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Analysis Of Stephen Prothero's God Is Not One

analytical Essay
707 words
707 words
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As the world becomes increasingly more interconnected, differences among the many religions prove to be obstacles to the global society. In an effort to overcome these obstacles, religious authorities propose the essential sameness of all religions (that all religions point towards the same goal); however, this hypothesis oversimplifies all religions to an arbitrary base. On the other hand, Stephen Prothero’s, the author of God Is Not One, proposal for the acknowledgment of the differences preserves the multidimensional aspects of religions. By rejecting the hypothesis of a basic and similar structure of religion, Prothero allows for them to exist as complete entities; however, Prothero also creates false barriers that over differentiate religions. …show more content…

In this essay, the author

  • Analyzes how stephen prothero's proposal for the acknowledgment of differences preserves the multidimensional aspects of religions.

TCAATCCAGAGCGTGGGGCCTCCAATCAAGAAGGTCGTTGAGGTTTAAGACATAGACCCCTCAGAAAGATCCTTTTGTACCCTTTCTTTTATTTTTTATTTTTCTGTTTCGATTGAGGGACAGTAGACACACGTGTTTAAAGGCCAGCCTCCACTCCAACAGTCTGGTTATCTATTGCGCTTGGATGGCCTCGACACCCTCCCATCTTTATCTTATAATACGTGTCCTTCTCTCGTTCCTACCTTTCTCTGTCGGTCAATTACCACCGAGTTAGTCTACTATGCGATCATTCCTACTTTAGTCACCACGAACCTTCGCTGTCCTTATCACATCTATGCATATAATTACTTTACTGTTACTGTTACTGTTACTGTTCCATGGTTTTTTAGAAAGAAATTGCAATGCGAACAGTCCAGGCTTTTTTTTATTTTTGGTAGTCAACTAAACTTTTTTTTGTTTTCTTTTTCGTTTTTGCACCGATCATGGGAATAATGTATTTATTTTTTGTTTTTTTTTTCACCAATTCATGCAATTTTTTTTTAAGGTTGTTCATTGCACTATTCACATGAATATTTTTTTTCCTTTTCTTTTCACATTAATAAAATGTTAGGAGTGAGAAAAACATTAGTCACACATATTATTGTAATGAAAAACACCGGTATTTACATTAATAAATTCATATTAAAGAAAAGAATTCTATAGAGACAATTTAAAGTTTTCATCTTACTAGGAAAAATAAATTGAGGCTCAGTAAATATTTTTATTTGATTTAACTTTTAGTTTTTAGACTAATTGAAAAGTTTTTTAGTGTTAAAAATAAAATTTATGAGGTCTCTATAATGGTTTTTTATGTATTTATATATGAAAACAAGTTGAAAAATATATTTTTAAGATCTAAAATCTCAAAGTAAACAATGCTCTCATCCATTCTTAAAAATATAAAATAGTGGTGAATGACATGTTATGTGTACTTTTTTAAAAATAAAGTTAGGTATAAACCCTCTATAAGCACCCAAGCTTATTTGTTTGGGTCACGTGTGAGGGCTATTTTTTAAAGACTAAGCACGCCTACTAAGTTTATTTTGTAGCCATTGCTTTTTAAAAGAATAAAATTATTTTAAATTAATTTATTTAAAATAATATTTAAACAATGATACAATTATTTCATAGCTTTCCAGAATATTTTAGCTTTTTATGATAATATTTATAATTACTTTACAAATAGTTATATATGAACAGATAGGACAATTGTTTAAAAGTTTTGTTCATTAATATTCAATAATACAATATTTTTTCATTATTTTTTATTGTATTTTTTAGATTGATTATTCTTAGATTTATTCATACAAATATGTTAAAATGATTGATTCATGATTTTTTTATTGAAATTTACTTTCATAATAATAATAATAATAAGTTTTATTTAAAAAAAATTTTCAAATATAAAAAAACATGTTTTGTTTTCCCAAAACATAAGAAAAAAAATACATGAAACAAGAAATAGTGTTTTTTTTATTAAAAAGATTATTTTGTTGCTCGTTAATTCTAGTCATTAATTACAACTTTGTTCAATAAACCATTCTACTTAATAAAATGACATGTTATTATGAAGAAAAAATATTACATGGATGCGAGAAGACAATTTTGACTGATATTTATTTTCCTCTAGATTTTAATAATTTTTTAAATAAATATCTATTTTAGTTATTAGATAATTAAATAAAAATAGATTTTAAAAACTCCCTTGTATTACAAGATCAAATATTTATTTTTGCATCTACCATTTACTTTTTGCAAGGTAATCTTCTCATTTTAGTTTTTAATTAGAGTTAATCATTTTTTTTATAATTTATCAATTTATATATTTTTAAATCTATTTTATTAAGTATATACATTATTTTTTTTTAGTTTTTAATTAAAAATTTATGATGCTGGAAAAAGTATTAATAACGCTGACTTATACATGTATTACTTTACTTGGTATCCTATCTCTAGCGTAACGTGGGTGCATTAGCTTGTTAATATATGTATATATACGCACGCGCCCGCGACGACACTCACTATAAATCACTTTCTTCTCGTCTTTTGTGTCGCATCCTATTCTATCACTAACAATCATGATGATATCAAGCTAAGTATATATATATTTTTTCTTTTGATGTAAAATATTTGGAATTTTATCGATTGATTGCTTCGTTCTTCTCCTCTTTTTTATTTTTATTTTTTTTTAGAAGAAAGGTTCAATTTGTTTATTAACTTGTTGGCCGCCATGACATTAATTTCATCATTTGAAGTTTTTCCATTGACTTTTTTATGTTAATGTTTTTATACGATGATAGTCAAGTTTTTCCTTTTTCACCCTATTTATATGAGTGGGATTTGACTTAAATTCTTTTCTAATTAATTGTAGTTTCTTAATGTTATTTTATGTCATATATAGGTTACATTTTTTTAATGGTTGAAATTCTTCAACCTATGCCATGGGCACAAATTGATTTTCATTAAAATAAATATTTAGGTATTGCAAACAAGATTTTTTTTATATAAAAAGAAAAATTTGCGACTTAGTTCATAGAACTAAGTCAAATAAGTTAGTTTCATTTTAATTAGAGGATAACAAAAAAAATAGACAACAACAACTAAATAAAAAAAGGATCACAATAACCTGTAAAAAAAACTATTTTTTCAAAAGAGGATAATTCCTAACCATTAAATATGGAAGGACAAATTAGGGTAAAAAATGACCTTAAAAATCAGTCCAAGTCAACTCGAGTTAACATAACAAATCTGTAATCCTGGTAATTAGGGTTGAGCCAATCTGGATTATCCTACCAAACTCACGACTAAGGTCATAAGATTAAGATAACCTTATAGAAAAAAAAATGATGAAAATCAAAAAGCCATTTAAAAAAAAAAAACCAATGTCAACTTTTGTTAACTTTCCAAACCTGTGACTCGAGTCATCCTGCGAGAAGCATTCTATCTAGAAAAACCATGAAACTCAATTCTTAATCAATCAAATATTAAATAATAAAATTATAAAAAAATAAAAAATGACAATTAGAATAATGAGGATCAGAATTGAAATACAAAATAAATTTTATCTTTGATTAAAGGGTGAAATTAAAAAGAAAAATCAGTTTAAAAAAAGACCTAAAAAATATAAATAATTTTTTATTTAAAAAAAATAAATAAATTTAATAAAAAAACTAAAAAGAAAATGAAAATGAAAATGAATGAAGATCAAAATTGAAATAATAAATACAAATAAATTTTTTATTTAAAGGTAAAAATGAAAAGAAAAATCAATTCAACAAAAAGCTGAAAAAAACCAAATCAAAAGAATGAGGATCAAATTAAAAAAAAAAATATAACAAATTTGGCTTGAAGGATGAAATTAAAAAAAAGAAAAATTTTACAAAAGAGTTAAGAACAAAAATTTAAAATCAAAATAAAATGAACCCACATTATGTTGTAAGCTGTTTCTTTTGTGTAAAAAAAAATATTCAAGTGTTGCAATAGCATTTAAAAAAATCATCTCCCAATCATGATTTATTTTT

• Analyzes how prothero's "godthink" portrays all religions as focusing solely on a type of faith.
  • Analyzes how prothero's argument preserves religions in their full form, but ignores the similarity of all human beings.
  • Analyzes how prothero's refusal of any common basis between religions contradicts the fact that humans compose them.

It is not possible that these religions cannot share some commonalities, since all religions are formed by members of the same species. Although he claims all religions to be different, Prothero still easily forms a four-part study to them all, identifying in all religions a problem, a religious goal, a technique to reach this goal, and exemplars who chart the path to this goal (14). Though Prothero created this method in order to show that all religions have different motivations behind them, he also shows that all religions have a similar structure in which they approach the problems that they identify. Later, Prothero creates a sports analogy in order to highlight the different aims of each religion. In this analogy, he asks which sport is the best at scoring runs, and says the answer “is baseball, because runs is a term foreign to basketball, tennis and golf alike (22).” Although the specific term runs is particular only to baseball, the idea of scoring points is the same in all of the sports he listed. Similarly, in religions, though the specific names and the attributes of the problems and religious goals that different religions propose may be different, the base ideas behind these things are similar, since humans asked these

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